The criminal billionaire elites are buying remote hideouts to flee impending social unrest
- By J. D. Heyes - Saturday, February 14, 2015
Many of the world's uber-elite and super-wealthy are staking out retreats in remote lands like New Zealand to protect themselves and their families from coming unrest.
As reported by Britain's Mirror, hedge fund managers especially are staking out the secret escapes, "in the event of civil uprising against growing inequality," the paper said in online editions.
Included in the purchases are landing strips, homes and land in remote areas of remote countries where they believe they will be safe from the masses.
The paper further reported:
With growing inequality and riots such as those in London in 2011 and in Ferguson and other parts of the USA last year, many financial leaders fear they could become targets for public fury.
The president of the Institute of New Economic Thinking, Robert Johnson, told attendees at the recent World Economic Forum in Davos (itself, ironically, representative of a class of uber-rich that exists apart from the 99.9 percent of the rest of the world) that a number of hedge fund managers and others with the means to do so were already busy planning their getaway.
"I know hedge fund managers all over the world who are buying airstrips and farms in places like New Zealand because they think they need a getaway," he said.
He added that the global economic situation may soon become intolerable for many, including people in the richest nations, because inequality appears steadily on the rise.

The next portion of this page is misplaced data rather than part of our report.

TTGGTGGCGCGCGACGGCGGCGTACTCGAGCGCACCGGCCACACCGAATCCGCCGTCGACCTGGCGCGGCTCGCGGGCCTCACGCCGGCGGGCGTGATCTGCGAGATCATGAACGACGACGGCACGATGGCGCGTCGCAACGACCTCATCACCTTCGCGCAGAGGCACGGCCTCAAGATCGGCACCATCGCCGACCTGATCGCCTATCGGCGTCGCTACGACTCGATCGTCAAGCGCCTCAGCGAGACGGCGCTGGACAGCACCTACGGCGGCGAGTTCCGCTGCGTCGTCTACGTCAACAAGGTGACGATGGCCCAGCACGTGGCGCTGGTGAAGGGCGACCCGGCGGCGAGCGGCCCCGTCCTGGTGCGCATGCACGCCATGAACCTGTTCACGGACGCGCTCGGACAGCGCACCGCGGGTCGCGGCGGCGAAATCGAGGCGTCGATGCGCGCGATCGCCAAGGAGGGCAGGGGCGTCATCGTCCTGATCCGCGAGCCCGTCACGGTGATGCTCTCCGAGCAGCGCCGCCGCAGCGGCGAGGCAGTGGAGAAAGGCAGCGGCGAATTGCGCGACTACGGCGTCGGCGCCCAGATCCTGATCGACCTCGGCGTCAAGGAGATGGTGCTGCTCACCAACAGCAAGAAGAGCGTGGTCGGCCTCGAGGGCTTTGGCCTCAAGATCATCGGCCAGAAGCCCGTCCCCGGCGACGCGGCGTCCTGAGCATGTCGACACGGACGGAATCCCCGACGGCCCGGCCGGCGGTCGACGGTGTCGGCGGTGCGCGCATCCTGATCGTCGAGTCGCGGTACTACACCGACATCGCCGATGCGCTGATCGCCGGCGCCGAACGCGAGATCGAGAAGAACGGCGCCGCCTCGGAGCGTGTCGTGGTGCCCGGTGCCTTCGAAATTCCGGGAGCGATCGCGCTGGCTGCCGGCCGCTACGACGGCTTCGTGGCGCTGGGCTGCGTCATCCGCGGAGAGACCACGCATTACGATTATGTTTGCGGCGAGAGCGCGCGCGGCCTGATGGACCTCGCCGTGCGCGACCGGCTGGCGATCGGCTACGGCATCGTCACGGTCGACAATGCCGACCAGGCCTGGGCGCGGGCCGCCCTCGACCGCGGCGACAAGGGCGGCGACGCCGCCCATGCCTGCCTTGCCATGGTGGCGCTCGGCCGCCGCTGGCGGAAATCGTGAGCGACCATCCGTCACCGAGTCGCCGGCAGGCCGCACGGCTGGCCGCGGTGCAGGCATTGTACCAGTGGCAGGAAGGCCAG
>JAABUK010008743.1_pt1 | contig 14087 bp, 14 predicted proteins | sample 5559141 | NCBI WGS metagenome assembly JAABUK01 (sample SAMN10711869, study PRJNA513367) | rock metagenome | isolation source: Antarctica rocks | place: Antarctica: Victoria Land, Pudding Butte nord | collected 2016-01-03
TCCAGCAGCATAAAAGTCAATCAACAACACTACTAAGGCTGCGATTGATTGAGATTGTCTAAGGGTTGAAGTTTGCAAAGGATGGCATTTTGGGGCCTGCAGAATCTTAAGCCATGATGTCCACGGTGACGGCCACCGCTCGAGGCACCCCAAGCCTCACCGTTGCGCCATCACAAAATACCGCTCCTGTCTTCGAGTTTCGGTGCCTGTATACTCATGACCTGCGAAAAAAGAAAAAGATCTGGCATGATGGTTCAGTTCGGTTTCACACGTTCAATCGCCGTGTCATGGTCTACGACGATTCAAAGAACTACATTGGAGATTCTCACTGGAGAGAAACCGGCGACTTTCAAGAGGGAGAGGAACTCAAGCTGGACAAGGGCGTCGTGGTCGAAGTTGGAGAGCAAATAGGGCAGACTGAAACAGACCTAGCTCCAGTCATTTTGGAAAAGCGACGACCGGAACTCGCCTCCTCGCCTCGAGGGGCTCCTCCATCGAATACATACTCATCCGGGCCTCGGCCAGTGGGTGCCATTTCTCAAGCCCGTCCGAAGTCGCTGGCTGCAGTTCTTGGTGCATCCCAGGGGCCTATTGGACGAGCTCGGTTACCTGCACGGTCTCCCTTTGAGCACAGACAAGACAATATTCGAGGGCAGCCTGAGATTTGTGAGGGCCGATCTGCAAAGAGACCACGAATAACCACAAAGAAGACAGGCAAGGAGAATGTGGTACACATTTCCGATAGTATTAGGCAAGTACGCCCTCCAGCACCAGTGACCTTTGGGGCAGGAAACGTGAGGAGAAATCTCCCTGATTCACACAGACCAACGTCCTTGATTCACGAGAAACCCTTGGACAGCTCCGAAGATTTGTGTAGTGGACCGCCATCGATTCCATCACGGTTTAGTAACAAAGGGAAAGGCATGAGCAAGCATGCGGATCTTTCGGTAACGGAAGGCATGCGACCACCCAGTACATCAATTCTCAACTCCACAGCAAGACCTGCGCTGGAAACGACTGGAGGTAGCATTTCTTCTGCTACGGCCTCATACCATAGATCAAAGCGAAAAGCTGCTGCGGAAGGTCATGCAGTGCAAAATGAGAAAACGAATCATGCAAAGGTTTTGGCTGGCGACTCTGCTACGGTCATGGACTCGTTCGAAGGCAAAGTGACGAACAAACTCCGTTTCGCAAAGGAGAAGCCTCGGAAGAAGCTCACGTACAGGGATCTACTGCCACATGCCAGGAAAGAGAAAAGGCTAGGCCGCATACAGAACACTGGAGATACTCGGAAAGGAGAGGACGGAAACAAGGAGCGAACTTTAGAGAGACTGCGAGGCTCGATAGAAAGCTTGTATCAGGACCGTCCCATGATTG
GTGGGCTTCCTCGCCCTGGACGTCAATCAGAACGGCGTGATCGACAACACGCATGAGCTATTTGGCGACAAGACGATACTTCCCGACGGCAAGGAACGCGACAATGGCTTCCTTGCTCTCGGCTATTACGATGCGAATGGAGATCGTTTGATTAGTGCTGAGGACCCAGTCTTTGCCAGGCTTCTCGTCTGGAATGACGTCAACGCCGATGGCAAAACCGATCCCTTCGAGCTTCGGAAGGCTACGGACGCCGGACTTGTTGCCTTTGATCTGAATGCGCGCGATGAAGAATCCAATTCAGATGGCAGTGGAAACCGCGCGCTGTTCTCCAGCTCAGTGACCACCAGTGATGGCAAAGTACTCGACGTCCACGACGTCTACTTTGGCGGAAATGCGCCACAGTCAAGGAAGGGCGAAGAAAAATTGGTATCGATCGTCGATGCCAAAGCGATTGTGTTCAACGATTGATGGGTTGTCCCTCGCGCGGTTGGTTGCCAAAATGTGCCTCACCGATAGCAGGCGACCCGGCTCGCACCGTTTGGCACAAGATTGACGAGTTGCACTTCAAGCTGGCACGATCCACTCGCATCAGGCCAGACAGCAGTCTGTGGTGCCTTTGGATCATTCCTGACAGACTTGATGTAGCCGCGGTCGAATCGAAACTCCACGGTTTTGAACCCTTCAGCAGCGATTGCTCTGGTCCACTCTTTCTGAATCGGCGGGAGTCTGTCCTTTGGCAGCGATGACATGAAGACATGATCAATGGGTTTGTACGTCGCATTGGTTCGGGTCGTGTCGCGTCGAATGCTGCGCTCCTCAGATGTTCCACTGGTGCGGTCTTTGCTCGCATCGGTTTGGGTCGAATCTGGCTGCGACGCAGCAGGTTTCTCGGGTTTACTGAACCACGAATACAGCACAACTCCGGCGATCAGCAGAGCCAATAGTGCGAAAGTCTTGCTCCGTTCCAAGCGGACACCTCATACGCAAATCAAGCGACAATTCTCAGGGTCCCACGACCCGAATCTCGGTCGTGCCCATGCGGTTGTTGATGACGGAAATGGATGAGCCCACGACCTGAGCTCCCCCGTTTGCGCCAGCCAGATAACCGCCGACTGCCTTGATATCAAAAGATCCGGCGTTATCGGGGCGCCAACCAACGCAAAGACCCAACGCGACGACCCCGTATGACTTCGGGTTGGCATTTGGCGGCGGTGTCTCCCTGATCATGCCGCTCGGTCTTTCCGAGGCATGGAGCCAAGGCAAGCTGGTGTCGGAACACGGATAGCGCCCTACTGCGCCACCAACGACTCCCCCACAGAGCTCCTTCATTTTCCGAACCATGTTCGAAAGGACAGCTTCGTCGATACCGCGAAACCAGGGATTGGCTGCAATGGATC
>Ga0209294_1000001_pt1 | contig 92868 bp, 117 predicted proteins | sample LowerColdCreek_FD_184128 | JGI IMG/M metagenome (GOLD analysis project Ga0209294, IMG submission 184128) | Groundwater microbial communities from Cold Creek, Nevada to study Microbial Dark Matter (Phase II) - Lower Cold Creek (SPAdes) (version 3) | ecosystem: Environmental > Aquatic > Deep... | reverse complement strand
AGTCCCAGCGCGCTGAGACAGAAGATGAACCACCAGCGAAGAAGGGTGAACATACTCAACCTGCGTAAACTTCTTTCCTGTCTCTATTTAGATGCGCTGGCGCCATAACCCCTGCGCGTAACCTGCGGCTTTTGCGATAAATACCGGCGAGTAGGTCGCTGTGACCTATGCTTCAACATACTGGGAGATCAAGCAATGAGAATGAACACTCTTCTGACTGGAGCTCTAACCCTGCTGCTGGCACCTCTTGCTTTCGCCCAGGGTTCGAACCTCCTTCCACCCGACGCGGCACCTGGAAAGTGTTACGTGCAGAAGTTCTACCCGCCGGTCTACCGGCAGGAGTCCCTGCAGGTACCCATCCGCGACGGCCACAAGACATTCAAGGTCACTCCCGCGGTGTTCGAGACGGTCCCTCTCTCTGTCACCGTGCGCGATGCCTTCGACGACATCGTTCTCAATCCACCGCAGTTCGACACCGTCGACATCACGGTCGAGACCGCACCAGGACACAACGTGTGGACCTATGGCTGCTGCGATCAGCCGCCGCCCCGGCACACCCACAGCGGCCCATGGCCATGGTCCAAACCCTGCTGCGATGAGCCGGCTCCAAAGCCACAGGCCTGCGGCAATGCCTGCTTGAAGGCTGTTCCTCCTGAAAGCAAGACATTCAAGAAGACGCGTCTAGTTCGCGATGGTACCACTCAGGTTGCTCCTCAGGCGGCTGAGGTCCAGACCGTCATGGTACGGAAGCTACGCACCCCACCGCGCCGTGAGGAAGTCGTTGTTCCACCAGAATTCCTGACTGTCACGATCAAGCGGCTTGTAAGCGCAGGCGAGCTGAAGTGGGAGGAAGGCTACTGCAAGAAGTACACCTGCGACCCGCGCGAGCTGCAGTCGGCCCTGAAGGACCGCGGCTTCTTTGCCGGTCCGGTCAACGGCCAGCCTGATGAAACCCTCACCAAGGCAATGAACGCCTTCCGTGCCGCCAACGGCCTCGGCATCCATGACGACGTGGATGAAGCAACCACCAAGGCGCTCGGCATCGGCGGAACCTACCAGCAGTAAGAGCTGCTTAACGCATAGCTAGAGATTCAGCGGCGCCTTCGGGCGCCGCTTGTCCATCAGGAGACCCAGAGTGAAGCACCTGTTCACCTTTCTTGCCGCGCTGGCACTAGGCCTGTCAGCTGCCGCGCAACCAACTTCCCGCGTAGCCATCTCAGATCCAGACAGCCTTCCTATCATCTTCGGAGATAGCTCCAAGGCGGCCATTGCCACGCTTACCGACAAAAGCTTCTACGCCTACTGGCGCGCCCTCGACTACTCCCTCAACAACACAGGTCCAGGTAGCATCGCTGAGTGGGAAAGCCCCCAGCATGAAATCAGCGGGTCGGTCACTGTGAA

"People need to know there are possibilities for their children -- that they will have the same opportunity as anyone else," Johnson said. "There is a wicked feedback loop. Politicians who get more money tend to use it to get more even money."
His comments were supported by the executive director of the New Economics Foundation, Stewart Wallis. In an interview with CNBC Africa, Wallis said, "Getaway cars the airstrips in New Zealand and all that sort of thing, so basically a way to get off. If they can get off, onto another planet, some of them would."
"I think the rich are worried and they should be worried. I mean inequality, why does it matter?" Wallis continued.
"Most people have heard the Oxfam statistics that now we've got 80, the 80 richest people in the world, having more wealth that the bottom three-point-five billion, and very soon we'll get a situation where that one percent, one percent of the richest people have more wealth than everybody else, the 99."
The move by rich Americans to shield themselves from unrest actually began in earnest a few years ago. In 2012, for instance, The Huffington Post reported that handfuls of buyers had spent millions on the purchase of condos fashioned out of renovated underground Cold War-era missile silos.
Other reports note that other wealthy Americans are purchasing luxury bunkers to ride out the waves of malcontents. As noted, ironically, on the website, TheRichest.com last year:
The billionaire bunker is becoming increasingly more commonplace. In an age of anxiety, where threats of terrorism, natural disaster, and Orwellian government surveillance dominate the media, where Russia, in lieu of recent political events in Crimea, issues a nonchalant warning like -- "Russia is the only country in the world that is realistically capable of turning the United States into radioactive ash" -it's logical that the super-rich would want to build luxurious strongholds against whatever doomsday scenario is on the horizon.
Still, other companies are offering more affordable bunker retreats, as we reported in 2012:
[A] shelter [sold by Al's Army Navy Store,] which measures 32 feet by 10 feet, is designed out of corrugated metal, and comes complete with a flat-screen television set, kitchen, bunk beds, and electric-powered toilet. And although the structure lacks a shower, its creators say it could still come in quite handy should a local, regional, or even national emergency call for hunkering down and riding out the fray underground and out of sight.
That report, which details the bunker business model of Florida- and California-based companies, is available here.